As a fantasy fiction writer, I personally love the supernatural and everything that goes bump in the night. Growing up in a country as steeped in myth as I did, it’s really no wonder. Ghosts and vampires belong inevitably to the night and evil spirits will roam the beach after sunset whether you like it or not. Some of the nefarious creatures that we learn about as kids are downright creepy while others are simply ridiculous and even I can’t find the imagination to believe in them.
Some of the more palatable Asian creatures of the night:
Toyol: something like a goblin but way creepier because it looks more like an evil baby
Hantu Air: ghosts that reside in rivers, oceans or swamps
Hantu Raya: a protecting demon of black-magic practitioners
Hantu Pari-Pari: fairies
Orang Bunian: whispering spirits that lead travellers astray in jungles
Who the heck came up with these preposterous fellows?:
Orang minyak: an oily, rapist ghost
Hantu bungkus: a ghost shrouded in dirty cloth said to feed on the blood of children
Hantu galah: a long, pole like ghost that hangs around bamboo trees
See what I mean??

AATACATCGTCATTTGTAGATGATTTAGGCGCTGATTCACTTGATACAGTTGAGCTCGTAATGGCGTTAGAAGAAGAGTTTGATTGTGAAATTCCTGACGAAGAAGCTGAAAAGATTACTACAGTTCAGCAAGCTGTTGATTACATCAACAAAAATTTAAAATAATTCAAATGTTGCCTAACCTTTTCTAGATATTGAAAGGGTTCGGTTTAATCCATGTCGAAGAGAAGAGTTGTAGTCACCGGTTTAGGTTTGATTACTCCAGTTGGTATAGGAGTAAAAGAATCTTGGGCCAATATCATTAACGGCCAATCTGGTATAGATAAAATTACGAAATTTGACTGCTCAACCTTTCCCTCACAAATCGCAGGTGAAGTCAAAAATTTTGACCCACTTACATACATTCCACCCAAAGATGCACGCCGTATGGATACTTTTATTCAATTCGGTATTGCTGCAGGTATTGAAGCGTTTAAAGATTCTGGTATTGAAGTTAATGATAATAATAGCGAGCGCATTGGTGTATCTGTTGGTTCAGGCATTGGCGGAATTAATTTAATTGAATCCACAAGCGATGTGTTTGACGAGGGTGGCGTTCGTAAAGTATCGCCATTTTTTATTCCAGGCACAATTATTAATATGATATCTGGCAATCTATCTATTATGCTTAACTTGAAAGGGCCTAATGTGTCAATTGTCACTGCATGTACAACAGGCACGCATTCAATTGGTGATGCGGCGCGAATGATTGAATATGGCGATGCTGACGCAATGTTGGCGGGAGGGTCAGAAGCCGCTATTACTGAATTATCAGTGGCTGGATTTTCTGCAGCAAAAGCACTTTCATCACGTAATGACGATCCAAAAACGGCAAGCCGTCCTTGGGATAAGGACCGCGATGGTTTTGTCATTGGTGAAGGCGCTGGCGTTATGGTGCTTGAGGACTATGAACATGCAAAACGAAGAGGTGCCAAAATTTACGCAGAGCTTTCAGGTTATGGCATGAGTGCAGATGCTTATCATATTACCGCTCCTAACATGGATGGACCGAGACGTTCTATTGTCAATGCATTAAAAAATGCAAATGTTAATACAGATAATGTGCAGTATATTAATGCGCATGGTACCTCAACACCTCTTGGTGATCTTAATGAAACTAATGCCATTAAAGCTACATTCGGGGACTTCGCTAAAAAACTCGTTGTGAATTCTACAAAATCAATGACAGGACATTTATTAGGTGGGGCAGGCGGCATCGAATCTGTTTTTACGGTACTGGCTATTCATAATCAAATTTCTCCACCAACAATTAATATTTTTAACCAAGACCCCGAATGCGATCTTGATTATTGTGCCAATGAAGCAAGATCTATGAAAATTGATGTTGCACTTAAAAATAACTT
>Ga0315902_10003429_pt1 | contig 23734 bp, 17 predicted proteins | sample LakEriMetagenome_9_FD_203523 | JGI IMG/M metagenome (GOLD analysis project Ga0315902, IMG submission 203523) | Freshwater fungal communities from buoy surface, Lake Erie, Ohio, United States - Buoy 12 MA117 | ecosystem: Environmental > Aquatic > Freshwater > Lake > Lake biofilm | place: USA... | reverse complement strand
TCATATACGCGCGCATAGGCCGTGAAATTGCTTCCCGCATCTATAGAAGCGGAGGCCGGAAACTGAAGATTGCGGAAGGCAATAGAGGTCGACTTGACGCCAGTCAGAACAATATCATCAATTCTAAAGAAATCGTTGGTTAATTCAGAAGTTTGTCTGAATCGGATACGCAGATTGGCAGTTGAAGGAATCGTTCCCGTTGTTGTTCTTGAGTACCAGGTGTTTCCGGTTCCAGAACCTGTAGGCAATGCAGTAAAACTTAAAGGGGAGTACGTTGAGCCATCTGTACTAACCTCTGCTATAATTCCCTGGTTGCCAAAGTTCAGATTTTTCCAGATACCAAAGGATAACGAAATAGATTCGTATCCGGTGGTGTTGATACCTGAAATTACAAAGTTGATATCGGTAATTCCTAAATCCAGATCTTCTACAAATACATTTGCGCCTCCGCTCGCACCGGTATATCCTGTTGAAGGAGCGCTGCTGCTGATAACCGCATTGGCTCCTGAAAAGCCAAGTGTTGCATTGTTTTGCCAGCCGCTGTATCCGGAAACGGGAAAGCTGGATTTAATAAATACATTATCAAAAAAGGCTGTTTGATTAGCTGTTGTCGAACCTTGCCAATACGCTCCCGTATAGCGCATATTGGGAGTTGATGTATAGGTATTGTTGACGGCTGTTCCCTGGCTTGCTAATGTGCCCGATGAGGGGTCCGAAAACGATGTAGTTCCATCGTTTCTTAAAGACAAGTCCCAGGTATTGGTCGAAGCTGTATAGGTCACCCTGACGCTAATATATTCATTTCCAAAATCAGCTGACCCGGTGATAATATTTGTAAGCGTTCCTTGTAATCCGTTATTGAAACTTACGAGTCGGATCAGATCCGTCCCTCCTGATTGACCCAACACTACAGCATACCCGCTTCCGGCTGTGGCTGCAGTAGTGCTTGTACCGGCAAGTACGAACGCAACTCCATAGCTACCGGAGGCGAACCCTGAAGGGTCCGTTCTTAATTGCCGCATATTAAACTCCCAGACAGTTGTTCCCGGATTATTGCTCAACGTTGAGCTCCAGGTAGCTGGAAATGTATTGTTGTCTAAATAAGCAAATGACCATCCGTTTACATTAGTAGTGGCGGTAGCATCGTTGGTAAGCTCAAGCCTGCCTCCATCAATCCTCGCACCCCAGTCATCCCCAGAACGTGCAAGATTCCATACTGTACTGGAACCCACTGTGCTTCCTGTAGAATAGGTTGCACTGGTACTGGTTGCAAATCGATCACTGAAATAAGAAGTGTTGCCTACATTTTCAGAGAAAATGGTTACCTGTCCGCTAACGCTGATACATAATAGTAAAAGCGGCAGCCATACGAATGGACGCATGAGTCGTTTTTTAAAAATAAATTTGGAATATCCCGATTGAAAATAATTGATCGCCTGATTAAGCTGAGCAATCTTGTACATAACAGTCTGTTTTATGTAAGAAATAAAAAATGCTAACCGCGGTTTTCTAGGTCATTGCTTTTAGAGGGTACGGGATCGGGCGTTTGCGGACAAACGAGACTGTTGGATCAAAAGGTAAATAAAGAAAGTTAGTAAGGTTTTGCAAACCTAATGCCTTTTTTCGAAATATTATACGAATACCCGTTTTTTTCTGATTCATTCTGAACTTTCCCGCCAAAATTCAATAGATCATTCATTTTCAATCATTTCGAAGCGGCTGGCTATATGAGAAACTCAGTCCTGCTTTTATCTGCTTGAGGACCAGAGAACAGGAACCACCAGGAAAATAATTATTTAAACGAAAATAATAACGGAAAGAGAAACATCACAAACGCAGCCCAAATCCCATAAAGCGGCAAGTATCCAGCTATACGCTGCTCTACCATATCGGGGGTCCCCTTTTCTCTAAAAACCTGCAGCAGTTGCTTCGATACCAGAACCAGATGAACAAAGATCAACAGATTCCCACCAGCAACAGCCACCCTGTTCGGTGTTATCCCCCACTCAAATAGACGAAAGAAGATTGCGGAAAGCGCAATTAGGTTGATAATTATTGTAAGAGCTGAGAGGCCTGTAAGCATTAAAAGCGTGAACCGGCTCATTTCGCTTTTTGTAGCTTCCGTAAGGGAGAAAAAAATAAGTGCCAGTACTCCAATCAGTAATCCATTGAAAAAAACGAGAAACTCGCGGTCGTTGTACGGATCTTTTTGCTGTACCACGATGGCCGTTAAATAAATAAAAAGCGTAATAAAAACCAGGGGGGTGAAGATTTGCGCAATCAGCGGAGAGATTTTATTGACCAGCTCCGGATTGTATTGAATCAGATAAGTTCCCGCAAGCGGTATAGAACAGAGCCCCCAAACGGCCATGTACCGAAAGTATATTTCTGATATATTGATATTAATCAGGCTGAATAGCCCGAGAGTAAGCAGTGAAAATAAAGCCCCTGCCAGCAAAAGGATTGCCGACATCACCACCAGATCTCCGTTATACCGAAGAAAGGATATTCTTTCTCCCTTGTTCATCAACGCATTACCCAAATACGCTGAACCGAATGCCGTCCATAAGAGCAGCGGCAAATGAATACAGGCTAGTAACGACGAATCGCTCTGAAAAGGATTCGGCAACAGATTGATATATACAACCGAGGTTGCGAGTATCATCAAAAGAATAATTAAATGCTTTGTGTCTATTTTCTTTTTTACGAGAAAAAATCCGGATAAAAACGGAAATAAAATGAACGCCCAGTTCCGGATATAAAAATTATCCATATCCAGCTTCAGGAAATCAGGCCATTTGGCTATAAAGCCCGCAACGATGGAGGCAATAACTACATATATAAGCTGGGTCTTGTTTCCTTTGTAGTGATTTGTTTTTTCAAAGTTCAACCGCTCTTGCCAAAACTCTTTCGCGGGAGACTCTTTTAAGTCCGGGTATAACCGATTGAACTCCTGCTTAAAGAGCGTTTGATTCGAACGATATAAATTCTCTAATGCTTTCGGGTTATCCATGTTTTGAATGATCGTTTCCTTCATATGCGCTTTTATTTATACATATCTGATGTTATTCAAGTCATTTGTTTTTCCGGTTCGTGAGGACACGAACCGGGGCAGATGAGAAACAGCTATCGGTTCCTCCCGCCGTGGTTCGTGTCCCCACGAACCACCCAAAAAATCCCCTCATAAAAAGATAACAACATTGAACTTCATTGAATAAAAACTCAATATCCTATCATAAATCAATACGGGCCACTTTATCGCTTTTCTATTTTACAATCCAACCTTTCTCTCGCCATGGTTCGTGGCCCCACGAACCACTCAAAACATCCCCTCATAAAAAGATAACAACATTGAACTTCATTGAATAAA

As a teenager, walking down a dark street at night, I used to try and convince myself that my Malaysian parents simply filled my head with nonsense because children from respectable families should not be patronizing the streets at night. However, when everyone believes in something—and most Asians do believe in one form of crazy or the other—you tend to walk around looking over your shoulder. Despite all logic, I fell for it too and grew up shivering at the thought of the Hungry Ghost Festival, but secretly looking out the window in excited anticipation to see if any of them would try to make contact.
I remember spending weekends watching blood-curdling horror movies and hair-raising thrillers with my cousins, scaring ourselves to death. We lay awake half the night, praying for the sun to rise quickly before the shadows got us. Every time I swore to myself, “Never again.” Needless to say, the very next weekend we would be off to the video store renting the next emetic, heart-stopping DVD that would put the previous ones to shame. I almost walked out of the cinema during The Ring, but that crazy voice in my head forced me to stay and I spent the rest of the week looking in mirrors, taking photos of myself to see if it would come out blurry and practically losing consciousness every time the phone rang, convinced that I had merely a week to live.
So what is it with people and the need to scare themselves senseless? A psychologist friend of mine says that it’s because of our inbred need to survive which brings on an adrenaline rush (awesome feeling!) when we feel threatened. So in other words, we go mad for roller-coaster rides, scary movies and dangerous men because our deepest, ingrained instincts make us adrenaline junkies? Nice! Bring it on.